The team is also working on the original problem of building a predictor of drug response levels using all the multi-omics data with the intent of outputting a single number: the likelihood that the patient will respond to a drug.
Predicting Adverse Drug Reactions
When some friends at the FDA approached Ma’ayan to see if the LINCS’ gene expression data could predict adverse drug reactions for a specified group of drugs, he gave a surprising response: “We can do it for all drugs.”
Other researchers have tried to predict side effects from drug structure alone. Ma’ayan’s group integrated that structural information with LINCS gene expression signatures for 20,000 compounds (including the subset of FDA-approved drugs) and showed that combining these two types of information improved adverse drug event predictions. “This can be helpful to the FDA, which could use computational methods to assess potential toxicity of new compounds,” Ma’ayan says. LINCS-DCIC also developed a web portal for browsing and searching connections between small molecules and adverse drug reactions.
Right now, Ma’ayan says, “This is ready as a suggestive tool, not as a primary approach.” With time, these kinds of computational approaches will become mainstream, he says.
Drug Repositioning Tools
Several BD2K Centers are involved in the computational effort to discover new uses for existing FDA-approved drugs. This makes a lot of sense: Big data will likely prove useful in this effort, and computational drug repositioning can save a lot of money while benefiting many patients. At PIC-SURE, researchers in Chirag Patel’s lab have developed tools that will make it easier for anyone to do drug repositioning research.
Frustrated that existing drug repositioning tools required specific data sources or formats, they created a tool called ksRepo that allows researchers to greatly expand the datasets usable to generate predictions about potential drug repositioning candidates.
In addition, concerned that computational researchers were each using a different database to validate their drug repositioning methods, they developed repoDB, a set of standardized drug successes and failures drawn from DrugCentral and ClinicalTrials.gov. “It’s important to have a consistent benchmark set that everyone uses so you can say, ‘my method outperforms this method using this same benchmark,’” says Adam Brown, a graduate student in biomedical informatics at Harvard Medical School and member of the PIC-SURE team. “Without that consistency, you just cherry-pick the dataset that fits your story.” Many researchers were also calculating sensitivity and specificity without true negatives (failed drug candidates). RepoDB addressed that problem as well. “To our knowledge, it’s the only database that includes both approved and failed drugs,” Brown says. “This is something the field has really been missing.”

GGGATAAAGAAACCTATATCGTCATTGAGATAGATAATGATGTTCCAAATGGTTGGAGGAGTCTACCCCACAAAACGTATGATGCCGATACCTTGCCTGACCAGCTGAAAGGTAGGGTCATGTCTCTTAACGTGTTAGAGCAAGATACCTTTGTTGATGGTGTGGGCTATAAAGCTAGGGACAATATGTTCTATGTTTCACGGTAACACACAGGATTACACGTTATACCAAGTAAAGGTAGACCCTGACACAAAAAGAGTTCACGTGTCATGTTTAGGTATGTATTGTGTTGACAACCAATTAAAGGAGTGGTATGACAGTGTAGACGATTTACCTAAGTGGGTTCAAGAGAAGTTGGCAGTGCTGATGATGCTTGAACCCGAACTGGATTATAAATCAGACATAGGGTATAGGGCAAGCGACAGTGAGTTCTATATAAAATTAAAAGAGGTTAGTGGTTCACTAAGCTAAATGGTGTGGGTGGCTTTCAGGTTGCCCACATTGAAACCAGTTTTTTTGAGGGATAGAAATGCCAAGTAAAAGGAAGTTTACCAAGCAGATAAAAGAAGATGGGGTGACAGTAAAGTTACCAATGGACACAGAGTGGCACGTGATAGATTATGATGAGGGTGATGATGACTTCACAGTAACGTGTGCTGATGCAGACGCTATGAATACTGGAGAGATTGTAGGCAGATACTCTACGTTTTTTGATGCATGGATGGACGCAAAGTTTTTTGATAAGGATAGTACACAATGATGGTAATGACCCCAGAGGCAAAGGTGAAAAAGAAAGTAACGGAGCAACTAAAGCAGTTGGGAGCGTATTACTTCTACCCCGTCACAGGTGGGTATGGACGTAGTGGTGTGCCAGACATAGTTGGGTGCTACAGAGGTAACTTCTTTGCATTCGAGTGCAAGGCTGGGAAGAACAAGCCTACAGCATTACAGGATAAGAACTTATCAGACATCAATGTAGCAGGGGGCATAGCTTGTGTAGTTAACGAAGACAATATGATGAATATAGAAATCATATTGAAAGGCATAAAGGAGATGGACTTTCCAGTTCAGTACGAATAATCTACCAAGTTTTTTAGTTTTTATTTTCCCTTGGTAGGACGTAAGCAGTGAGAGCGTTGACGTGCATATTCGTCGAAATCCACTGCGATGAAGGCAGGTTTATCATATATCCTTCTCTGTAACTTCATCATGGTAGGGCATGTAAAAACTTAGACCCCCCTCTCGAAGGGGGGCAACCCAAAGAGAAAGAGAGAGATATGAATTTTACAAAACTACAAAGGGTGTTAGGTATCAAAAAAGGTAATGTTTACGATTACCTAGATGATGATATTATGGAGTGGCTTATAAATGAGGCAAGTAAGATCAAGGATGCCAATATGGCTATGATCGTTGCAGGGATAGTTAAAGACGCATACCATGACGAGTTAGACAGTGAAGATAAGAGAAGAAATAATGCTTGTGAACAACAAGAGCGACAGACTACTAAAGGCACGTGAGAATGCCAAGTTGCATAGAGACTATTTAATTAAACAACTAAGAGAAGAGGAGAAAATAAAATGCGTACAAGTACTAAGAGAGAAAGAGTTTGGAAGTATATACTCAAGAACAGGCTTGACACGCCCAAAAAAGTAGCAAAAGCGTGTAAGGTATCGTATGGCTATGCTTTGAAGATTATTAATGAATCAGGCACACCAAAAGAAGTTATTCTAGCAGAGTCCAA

RepoDB will be particularly useful in studies where researchers are trying to predict associations between all diseases and all drugs, Brown says. “Hopefully people will use it.”
In another effort to make drug repositioning research more reproducible, the Broad Institute’s LINCS Center for Transcriptomics and Toxicology (LINCS-Transcriptomics) is creating a novel comprehensive screening library called the Broad Drug Repurposing Hub. First they identified and created a physical collection of 5,000 compounds, including more than 3,000 drugs of interest, and they curated them as a means of quality control. They then distributed them to anyone interested in screening them in their assays (gene expression, cytotoxicity, proteomics and morphology). But there is a hitch: “It’s a hub to distribute reagents, with the price being contributing the data back so that others can use it,” says Aravind Subramanian, PhD, principal investigator for the LINCS-Transcriptomics Center. The hub has already begun accumulating curated, quality-controlled data that can be used for drug-repositioning research.
Ultimately, identifying existing drugs that might cure or alleviate symptoms of rare diseases could give patients hope of a treatment. “That’s something I’m pretty passionate about,” Brown says. “It’s important to get good drug/disease pairs into the hands of clinicians.”
BD2K Systems Pharmacology in Context
Plenty of systems pharmacology research happens beyond the BD2K context, Sinha says. But the BD2K Centers have brought a big picture view to the field as well as a sense of gravitas: Doing this research well and reproducibly requires reliable data such as that generated by the LINCS program; well-designed and validated analytical tools such as those BD2K-LINCS-DCIC and KnowENG are building; and quality controls, incentives for data-sharing, and standardized benchmarking and validation procedures such as those being modeled and made publicly available by PIC-SURE and the LINCS-Transcriptomics Center.
BD2K Drug Repositioning Tools
ksRepo: a generalized tool that expands the datasets usable to generate predictions about potential drug repositioning candidates (freely available for download at https://github.com/adam-sam-brown/ksRepo)
RepoDB: a standard set of drug repositioning successes and failures that can be used to fairly and reproducibly benchmark computational repositioning methods.
(freely available for download at http://apps.chiragjpgroup.org/repoDB/)
MeSHDD: uses MeSH-term enrichment to discover literature-based similarities between FDA approved drugs (interactive online app at http://apps.chiragjpgroup.org/MeSHDD/)
Broad Drug Repurposing Hub: a best-in-class drug screening collection with more than 3,000 clinical drugs (https://clue.io/repurposing)